Mutation–selection balance

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Mutation–selection balance is an equilibrium in the number of deleterious alleles in a population that occurs when the rate at which deleterious alleles are created by mutation equals the rate at which deleterious alleles are eliminated by selection.[1][2][3][4] The majority of genetic mutations are neutral or deleterious; beneficial mutations are relatively rare. The resulting influx of deleterious mutations into a population over time is counteracted by negative selection, which acts to purge deleterious mutations. Setting aside other factors (e.g. balancing selection and genetic drift), the equilibrium number of deleterious alleles is then determined by a balance between the deleterious mutation rate and the rate at which selection purges those mutations.

Mutation–selection balance was originally proposed to explain how genetic variation is maintained in populations, although several other ways for deleterious mutations to persist are now recognized, notably balancing selection.[5] Nevertheless, the concept is still widely used in evolutionary genetics e.g. to explain the persistence of deleterious alleles in actual populations as in the case of spinal muscular atrophy,[6][7] or, in theoretical models, mutation-selection balance can appear in a variety of ways and has even been applied to beneficial mutations (i.e. balance between selective loss of variation and creation of variation by beneficial mutations).[8]

Haploid population[edit]

As a simple example of mutation-selection balance, consider a single locus in a haploid population with two possible alleles: a normal allele A with frequency , and a mutated deleterious allele B with frequency , which has a small relative fitness disadvantage of . Suppose that deleterious mutations from A to B occur at rate , and the reverse beneficial mutation from B to A occurs rarely enough to be negligible (e.g. because the mutation rate is so low that is small). Then, each generation selection eliminates deleterious mutants reducing by an amount , while mutation creates more deleterious alleles increasing by an amount . Mutation–selection balance occurs when these forces cancel and is constant from generation to generation, implying .[9] Thus, provided that the mutant allele is not weakly deleterious (very small ) and the mutation rate is not very high, the equilibrium frequency of the deleterious allele will be small.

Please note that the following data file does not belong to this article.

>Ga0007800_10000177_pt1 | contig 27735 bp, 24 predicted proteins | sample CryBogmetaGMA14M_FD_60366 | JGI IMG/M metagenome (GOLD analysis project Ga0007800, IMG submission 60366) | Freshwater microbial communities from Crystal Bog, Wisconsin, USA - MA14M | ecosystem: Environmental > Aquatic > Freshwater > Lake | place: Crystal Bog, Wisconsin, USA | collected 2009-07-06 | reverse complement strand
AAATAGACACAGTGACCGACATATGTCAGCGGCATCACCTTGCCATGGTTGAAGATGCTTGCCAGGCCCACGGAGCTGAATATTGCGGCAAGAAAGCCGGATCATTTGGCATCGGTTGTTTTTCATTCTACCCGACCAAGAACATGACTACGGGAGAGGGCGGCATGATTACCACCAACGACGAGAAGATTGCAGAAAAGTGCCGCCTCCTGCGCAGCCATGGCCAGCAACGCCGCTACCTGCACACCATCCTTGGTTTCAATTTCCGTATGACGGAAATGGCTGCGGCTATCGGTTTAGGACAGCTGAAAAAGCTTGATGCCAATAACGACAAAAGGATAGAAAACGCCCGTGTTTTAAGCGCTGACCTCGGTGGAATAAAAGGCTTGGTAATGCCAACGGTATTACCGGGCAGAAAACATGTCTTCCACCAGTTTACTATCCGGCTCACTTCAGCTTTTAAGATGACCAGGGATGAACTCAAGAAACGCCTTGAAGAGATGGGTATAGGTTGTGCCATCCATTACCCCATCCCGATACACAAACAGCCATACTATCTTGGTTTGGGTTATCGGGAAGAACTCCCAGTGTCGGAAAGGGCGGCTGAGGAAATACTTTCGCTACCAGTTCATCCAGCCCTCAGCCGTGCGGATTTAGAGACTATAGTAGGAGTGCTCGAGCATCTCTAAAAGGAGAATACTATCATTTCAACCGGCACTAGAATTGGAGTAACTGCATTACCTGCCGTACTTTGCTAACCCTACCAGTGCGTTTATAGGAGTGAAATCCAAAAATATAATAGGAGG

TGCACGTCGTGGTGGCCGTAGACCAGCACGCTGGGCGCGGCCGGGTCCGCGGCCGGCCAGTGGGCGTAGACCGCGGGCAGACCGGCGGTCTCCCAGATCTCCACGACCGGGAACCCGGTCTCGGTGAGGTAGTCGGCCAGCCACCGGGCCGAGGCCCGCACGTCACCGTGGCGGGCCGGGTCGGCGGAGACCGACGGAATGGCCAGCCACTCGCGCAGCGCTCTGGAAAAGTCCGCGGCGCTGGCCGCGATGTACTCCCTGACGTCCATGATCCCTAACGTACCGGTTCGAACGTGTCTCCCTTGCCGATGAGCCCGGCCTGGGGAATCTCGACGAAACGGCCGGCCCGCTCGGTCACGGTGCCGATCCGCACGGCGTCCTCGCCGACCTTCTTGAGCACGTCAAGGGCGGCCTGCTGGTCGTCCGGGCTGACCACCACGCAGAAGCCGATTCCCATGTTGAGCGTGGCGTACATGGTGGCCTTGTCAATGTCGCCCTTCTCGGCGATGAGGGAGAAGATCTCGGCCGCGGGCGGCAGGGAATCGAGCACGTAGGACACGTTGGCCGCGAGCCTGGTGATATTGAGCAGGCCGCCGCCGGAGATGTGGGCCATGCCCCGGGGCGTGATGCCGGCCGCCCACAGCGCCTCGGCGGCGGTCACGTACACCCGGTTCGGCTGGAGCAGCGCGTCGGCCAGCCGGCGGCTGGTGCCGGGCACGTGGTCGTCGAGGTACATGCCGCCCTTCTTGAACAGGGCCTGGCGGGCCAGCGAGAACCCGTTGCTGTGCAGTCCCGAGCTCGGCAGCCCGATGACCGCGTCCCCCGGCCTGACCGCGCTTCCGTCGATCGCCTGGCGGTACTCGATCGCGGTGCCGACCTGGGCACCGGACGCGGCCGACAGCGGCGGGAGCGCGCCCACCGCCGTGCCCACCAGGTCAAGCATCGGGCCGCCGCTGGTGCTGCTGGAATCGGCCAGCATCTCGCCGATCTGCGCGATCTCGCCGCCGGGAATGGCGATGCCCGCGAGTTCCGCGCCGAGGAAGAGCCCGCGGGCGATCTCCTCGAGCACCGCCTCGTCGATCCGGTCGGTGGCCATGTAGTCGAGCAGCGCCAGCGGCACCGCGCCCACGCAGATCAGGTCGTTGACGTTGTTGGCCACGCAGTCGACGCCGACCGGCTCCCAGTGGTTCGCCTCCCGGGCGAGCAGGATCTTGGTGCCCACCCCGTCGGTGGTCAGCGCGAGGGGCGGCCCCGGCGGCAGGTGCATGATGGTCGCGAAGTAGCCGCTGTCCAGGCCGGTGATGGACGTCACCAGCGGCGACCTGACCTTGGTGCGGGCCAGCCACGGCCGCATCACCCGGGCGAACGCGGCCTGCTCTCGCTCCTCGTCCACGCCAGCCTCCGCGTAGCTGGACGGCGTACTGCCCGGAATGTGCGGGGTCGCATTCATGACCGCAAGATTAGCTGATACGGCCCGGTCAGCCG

Diploid population with random mating[edit]

In a diploid population, a deleterious allele B may have different effects on individual fitness in heterozygotes AB and homozygotes BB depending on the degree of dominance of the normal allele A. To represent this mathematically, let the relative fitness of deleterious homozygotes and heterozygotes be smaller than that of normal homozygotes AA by factors of and respectively, where is a number between and measuring the degree of dominance ( indicates that A is completely dominant while indicates no dominance). For simplicity, suppose that mating is random.

The degree of dominance affects the relative importance of selection on heterozygotes versus homozygotes. If A is not completely dominant (i.e. is not close to zero), then deleterious mutations are primarily removed by selection on heterozygotes because heterozygotes contain the vast majority of deleterious B alleles (assuming that the deleterious mutation rate is not very large). This case is approximately equivalent to the preceding haploid case, where mutation converts normal homozygotes to heterozygotes at rate and selection acts on heterzygotes with selection coefficient ; thus .[10]

In the case of complete dominance (), deleterious alleles are only removed by selection on BB homozygotes. Let , and be the frequencies of the corresponding genotypes. The frequency of normal alleles A increases at rate due to the selective elimination of recessive homozygotes, while mutation causes to decrease at rate (ignoring back mutations). Mutation–selection balance then gives , and so the frequency of deleterious alleles is .[11] This equilibrium frequency is potentially substantially larger than for the case of partial dominance, because a large number of mutant alleles are carried in heterozygotes and are shielded from selection.

See also[edit]

References[edit]

  1. ^ Kimura, James F. Crow, Motoo (1970). An introduction to population genetics theory ([Reprint] ed.). New Jersey: Blackburn Press. ISBN 9781932846126. 
  2. ^ Lynch, Michael (August 2010). "Evolution of the mutation rate". Trends in Genetics 26 (8): 345–352. doi:10.1016/j.tig.2010.05.003. PMC 2910838. PMID 20594608. 
  3. ^ Barton, Nicholas H. (2007). Evolution. Cold Spring Harbor, NY: Cold Spring Harbor Laboratory Press. ISBN 9780879696849. 
  4. ^ Herron, JC and S Freeman. 2014. Evolutionary Analysis, 5th Edition. Pearson.
  5. ^ Barton, Nicholas H. (2007). Evolution. Cold Spring Harbor, NY: Cold Spring Harbor Laboratory Press. ISBN 9780879696849. 
  6. ^ "De Novo Rearrangements Found in 2% of Index Patients with Spinal Muscular Atrophy: Mutational Mechanisms, Parental Origin, Mutation Rate, and Implications for Genetic Counseling". The American Journal of Human Genetics 61: 1102–1111. doi:10.1086/301608. 
  7. ^ Herron, JC and S Freeman. 2014. Evolutionary Analysis, 5th Edition. Pearson.
  8. ^ http://www.genetics.org/content/176/3/1759.full
  9. ^ Barton, Nicholas H. (2007). Evolution. Cold Spring Harbor, NY: Cold Spring Harbor Laboratory Press. ISBN 9780879696849. 
  10. ^ Kimura, James F. Crow, Motoo (1970). An introduction to population genetics theory ([Reprint] ed.). New Jersey: Blackburn Press. ISBN 9781932846126. 
  11. ^ Kimura, James F. Crow, Motoo (1970). An introduction to population genetics theory ([Reprint] ed.). New Jersey: Blackburn Press. ISBN 9781932846126.